The last week or two, however, had brought no change to the inmates of the homestead. Jernyngham still brooded over his loss and worried the police, his daughter looked to her host for comfort, and Prescott did what he could to cheer her. Gertrude, indeed, was sensible of a rapidly growing confidence in him and of the abandonment of many long-held ideas. The man was not of her station: he was a working farmer, his views at first had jarred on her; and yet the attraction he had for her was steadily increasing. She made a feeble fight against it. In England she had stood on safe ground, hedged in by conventions, ruled by the opinions of a narrow circle of friends. Now all was different; she had lost these supports and restraints and she was helpless without them. Passion was beginning to touch her and she mistook the rancher's gentleness and sympathy.

When Prescott had loaded his wagon she joined him as he led his team between the ranks of stooks, but while she walked by his side he thought of another Englishwoman whom he had once brought home with the prairie hay. He remembered how Muriel Hurst had nestled among the yielding grass, with something delightful in every line of her figure. He recalled her bright good-humor, the music of her laugh, the soft tones of her voice, the hint of courage he had seen in her eyes; and there was pain in the recollection. Gertrude Jernyngham was powerless to move him as Muriel had done, but he was sorry for Cyril's sister and very considerate of her.

"We'll have the crop off the ground before long," he said. "Then I'll start for Alberta, as I promised."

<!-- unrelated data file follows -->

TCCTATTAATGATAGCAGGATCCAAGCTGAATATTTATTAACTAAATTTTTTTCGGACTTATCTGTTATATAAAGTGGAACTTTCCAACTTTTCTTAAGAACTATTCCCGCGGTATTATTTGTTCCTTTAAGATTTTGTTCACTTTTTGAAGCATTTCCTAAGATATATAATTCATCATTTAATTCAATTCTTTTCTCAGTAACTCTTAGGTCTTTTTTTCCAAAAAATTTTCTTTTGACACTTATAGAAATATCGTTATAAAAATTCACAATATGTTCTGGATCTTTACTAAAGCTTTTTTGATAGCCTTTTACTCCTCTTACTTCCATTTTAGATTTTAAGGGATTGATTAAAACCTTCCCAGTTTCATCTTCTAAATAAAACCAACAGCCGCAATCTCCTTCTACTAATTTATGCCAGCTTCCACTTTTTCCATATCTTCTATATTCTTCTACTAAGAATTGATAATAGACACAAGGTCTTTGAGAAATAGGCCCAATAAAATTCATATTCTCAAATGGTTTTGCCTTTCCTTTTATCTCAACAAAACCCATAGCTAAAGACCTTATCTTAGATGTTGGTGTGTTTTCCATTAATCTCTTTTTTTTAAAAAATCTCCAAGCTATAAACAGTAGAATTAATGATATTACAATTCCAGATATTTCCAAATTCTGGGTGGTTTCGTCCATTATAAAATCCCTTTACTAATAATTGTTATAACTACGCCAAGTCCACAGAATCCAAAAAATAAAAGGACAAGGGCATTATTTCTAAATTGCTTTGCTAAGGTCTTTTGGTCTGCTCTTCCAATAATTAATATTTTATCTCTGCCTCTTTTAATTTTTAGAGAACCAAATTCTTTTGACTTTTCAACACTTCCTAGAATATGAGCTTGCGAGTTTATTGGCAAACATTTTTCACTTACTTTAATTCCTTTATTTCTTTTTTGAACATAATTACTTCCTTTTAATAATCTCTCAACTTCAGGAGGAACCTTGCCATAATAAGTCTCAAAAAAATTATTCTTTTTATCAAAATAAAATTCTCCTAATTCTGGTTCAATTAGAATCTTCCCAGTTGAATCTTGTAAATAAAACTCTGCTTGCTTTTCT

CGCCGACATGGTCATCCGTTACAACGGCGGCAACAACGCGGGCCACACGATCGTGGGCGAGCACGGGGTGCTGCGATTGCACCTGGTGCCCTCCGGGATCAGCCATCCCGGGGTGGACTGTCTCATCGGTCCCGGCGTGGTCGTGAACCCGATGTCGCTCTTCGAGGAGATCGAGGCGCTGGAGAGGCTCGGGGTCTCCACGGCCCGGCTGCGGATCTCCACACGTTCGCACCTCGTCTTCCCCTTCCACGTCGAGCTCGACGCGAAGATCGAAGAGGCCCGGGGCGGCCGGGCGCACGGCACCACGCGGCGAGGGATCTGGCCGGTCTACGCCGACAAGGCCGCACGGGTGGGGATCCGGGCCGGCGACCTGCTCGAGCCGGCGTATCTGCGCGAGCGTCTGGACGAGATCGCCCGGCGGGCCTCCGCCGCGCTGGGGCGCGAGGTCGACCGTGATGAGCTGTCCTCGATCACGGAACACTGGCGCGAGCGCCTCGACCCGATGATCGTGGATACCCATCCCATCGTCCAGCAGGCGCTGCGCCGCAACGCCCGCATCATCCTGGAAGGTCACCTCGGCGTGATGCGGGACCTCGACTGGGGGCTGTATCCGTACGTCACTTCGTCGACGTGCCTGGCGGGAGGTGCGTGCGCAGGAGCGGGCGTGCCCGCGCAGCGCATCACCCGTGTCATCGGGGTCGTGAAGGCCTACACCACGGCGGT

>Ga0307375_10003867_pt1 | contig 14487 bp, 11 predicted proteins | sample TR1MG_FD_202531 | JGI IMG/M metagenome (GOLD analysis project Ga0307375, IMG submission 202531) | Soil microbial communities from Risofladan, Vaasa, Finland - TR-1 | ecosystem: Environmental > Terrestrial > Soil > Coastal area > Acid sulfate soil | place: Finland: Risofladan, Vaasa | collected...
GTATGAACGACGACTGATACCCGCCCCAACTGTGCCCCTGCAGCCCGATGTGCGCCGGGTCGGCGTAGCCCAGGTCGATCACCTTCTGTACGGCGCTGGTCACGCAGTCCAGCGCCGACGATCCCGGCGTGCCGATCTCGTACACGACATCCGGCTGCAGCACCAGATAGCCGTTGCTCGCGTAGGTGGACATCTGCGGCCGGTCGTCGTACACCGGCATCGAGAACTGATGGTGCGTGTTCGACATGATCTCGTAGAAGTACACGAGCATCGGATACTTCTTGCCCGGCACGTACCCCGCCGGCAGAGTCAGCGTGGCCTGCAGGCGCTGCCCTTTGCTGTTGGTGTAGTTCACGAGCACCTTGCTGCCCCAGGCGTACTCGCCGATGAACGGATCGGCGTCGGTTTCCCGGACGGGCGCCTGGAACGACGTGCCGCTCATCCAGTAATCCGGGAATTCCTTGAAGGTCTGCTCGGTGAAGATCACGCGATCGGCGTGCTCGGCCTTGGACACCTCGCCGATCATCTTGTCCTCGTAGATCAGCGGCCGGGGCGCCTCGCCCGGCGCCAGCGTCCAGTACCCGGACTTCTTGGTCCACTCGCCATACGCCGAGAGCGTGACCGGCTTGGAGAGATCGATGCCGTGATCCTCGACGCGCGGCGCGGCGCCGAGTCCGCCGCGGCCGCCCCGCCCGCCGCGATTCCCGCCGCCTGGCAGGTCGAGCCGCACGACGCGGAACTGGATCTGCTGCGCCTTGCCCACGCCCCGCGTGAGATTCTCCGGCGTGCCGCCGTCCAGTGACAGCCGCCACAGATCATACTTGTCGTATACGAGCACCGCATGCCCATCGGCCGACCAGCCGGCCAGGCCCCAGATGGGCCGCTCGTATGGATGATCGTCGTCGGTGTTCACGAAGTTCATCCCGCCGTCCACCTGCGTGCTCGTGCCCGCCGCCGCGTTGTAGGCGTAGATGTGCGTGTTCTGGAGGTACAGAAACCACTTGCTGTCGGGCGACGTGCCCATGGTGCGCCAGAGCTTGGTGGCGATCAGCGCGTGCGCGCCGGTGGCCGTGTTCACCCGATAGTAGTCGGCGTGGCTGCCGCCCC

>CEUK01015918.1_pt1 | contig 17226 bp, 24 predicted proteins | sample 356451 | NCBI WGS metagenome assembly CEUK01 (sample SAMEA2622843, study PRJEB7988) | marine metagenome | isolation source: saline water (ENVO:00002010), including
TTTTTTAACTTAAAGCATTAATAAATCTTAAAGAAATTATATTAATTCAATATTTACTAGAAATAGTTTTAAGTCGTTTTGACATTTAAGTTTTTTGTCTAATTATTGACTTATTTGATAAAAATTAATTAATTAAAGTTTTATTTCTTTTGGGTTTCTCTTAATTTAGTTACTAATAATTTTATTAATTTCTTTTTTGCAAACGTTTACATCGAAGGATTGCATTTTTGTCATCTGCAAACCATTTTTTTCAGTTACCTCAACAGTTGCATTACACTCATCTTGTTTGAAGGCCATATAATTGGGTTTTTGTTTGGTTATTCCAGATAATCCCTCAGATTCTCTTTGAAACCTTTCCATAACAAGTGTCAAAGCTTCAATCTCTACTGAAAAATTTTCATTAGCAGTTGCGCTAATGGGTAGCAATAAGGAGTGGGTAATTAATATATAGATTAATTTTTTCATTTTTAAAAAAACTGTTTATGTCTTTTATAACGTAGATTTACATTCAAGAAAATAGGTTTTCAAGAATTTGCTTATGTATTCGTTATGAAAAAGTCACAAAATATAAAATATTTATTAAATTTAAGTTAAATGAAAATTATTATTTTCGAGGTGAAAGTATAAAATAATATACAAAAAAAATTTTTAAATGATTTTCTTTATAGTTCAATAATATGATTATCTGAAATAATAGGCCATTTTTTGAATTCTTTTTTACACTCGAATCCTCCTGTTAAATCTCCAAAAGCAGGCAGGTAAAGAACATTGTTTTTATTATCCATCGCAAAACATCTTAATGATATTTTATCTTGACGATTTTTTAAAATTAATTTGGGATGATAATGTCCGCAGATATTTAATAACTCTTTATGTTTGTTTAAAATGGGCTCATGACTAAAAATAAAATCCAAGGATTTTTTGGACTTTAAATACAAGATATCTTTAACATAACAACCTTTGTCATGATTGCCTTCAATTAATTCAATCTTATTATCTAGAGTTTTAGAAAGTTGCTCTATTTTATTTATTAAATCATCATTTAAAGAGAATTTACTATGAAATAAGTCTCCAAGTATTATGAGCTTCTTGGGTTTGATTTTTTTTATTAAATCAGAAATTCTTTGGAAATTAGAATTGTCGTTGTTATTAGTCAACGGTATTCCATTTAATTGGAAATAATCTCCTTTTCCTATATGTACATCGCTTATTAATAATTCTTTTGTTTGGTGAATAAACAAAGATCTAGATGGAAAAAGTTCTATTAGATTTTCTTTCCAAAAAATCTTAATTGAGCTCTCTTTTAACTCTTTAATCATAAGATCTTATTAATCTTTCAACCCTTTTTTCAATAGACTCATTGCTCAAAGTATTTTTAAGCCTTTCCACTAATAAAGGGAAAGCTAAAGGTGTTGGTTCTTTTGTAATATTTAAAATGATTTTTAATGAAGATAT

"You will be away some time?"

"I'm afraid so. It's a big province, though there are not a great many settlements in it yet; and I may have to cross over into British Columbia."

Gertrude looked down.

"It is very generous of you to go, but I shall miss you. I shall feel as if I had lost my chief support."

"So far, I've done nothing but talk; and talk is cheap," he laughed.

"You have given me courage," she said with shy hesitation. "And sympathy is worth a good deal."

He did not respond as she thought he might have done, and she continued:

"If my father had been less obstinate, you need not have gone; he could have hired a professional inquiry agent. But you had better not say anything about your object to him—it must be a secret between us."

"Yes," assented Prescott thoughtfully, "I guess that would be wiser. You want to keep his mind at rest as far as you can. Of course, there's a big chance that I may fail."

Gertrude turned to him with a smile.

"Oh, no! You are not one to fail!"

Prescott was slightly embarrassed. He had a feeling that he was being gently led on toward a closer acquaintance with his companion. She was dropping the reserve she had at first displayed and seemed to invite him tacitly into her confidence. He admitted that this idea might be incorrect, but it had troubled him once or twice before.

"I expect you'll be comfortable enough while I'm away," he said. "Mrs. Svendsen's trustworthy, and everything will be quiet after the harvesters have gone."